Enterprise is not about the money.

Let me say that again; enterprise activity – contract research, spin-outs, consultancy, service contracts, intellectual property and all that jazz – are not about the money.

Yes – they involve generating income and often through commercial activity, but enterprise is no more about generating income than research is about getting research grants, or education is about securing tuition fees. Now, of course, it feels like it is sometimes, and the money is important, necessary, sometimes exciting, but it’s not why we do any of these things.  

We do research, education and enterprise to deliver on the Faculty’s and University’s social mission. To create social, cultural and economic value for peoples in our immediate community and around the world. This is true across the University and I believe especially so for health-related enterprise.

As with health-related research and medical education, the problem is that money is easy to count whilst social value is hard; worse still for enterprise is the seductive opportunity to release your inner Gordon Gekko or Deborah Meaden. But let me put it this way. I work in the Wessex Institute, the University’s biggest enterprise unit by far. I don’t see any Gordon Gekkos or Deborah Meadens walking around. I see people committed to investing in patient involvement, not returns on investment, I see people get excited by how research leads to healthier communities, not healthier balance sheets; and I see people trying to make the world a better place, not make money.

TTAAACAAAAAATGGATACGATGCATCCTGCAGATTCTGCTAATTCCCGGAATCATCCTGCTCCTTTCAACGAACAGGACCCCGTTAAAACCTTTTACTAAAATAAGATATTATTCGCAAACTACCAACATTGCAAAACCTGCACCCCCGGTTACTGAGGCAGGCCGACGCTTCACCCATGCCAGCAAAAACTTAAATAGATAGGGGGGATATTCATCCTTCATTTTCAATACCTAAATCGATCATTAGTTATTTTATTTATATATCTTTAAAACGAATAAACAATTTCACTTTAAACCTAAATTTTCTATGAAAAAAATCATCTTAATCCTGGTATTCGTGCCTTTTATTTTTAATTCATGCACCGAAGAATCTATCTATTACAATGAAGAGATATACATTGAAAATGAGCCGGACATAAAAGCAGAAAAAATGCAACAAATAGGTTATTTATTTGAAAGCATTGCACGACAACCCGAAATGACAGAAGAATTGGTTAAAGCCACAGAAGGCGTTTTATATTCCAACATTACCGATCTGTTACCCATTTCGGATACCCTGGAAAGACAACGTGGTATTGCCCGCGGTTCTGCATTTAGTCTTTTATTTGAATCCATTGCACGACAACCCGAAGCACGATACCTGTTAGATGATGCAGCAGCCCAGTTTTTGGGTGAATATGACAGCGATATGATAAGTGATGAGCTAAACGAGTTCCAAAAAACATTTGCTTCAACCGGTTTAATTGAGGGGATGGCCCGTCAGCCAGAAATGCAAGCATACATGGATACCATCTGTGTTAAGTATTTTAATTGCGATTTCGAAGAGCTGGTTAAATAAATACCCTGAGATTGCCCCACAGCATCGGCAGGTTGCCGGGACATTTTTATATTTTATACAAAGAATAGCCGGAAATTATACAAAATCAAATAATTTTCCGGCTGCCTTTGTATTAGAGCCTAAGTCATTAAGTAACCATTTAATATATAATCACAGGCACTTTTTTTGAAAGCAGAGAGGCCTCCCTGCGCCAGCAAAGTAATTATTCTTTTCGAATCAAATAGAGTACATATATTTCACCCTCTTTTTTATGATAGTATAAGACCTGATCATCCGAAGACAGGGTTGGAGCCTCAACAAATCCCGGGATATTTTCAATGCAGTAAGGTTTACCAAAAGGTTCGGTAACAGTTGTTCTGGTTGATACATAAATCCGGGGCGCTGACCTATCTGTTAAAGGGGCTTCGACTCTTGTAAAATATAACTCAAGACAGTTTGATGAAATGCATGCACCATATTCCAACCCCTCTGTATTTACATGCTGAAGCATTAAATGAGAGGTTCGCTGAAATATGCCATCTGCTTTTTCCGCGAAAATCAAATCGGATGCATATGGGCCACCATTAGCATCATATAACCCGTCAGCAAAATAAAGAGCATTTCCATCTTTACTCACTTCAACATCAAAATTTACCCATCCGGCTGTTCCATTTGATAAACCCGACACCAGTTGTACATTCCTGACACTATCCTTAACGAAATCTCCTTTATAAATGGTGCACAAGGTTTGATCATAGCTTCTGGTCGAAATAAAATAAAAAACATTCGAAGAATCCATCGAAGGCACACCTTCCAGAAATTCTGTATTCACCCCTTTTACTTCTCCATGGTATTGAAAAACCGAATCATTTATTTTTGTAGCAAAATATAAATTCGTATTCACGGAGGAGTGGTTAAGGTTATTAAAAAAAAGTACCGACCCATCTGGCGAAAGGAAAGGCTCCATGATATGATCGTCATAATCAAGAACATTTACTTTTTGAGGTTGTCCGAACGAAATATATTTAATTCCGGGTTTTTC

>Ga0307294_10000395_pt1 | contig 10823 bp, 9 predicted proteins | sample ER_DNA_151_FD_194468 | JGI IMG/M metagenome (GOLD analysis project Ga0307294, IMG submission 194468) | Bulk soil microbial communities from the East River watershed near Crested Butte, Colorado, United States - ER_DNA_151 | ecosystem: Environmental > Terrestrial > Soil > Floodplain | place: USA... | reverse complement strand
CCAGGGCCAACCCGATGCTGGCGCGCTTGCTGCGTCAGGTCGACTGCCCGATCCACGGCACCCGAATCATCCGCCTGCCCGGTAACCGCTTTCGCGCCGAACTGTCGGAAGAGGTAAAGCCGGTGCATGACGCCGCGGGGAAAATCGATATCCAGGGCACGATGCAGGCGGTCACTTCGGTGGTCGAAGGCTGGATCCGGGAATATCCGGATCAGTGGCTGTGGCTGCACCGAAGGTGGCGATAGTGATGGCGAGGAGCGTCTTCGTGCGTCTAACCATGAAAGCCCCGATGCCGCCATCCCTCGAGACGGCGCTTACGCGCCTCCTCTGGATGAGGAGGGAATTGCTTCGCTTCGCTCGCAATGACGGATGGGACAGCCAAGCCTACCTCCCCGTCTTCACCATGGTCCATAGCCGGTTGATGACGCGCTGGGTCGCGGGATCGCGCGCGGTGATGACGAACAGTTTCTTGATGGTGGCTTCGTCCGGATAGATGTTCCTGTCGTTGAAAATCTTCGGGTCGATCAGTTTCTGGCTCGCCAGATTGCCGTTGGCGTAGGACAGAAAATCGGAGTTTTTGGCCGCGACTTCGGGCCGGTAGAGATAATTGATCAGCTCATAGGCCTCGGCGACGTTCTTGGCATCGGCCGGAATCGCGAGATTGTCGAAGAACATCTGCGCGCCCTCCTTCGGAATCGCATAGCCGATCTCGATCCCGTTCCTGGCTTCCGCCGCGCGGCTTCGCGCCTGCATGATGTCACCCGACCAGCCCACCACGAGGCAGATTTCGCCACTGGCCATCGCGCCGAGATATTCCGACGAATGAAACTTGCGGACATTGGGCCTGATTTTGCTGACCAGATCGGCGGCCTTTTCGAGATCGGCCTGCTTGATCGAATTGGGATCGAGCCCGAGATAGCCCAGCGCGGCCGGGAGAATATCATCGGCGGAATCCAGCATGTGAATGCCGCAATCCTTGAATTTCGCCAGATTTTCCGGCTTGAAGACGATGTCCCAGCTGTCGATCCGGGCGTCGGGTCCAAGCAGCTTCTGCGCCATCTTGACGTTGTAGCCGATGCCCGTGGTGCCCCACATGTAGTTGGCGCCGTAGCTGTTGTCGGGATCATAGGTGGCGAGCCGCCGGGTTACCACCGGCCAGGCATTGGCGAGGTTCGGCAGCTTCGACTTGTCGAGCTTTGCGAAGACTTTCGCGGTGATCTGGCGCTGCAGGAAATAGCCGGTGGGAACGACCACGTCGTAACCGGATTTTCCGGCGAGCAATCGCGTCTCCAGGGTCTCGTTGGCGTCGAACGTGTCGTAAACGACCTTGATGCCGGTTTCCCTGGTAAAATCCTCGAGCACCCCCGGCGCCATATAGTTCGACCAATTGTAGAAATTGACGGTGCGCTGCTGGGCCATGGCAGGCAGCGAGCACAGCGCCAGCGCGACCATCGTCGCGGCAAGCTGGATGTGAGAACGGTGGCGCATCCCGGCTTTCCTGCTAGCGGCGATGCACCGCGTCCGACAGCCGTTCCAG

But here is the funny thing. Although the Wessex Institute is not driven by the desire to make ‘loads-a-money’, but by a common sense of purpose that is about making a difference, we generate around 50% of the entire University’s consultancy income and return a healthy surplus to Faculty coffer each and every year. So, if you don’t focus on enterprise as a money-making activity, it seems that you actually end up making quite a lot of money. And the reason is quite simple. In general, people don’t buy what you do, they buy why you do it. They wouldn’t buy our desire to make money, but they will buy our desire to make a difference. And they do. So next time you think about whether to engage in enterprise, think not whether you want to make money – let’s be honest would you be an academic if you did –  think whether you want to make a difference to society

Enterprise is not about the money – by Professor Matt Westmore

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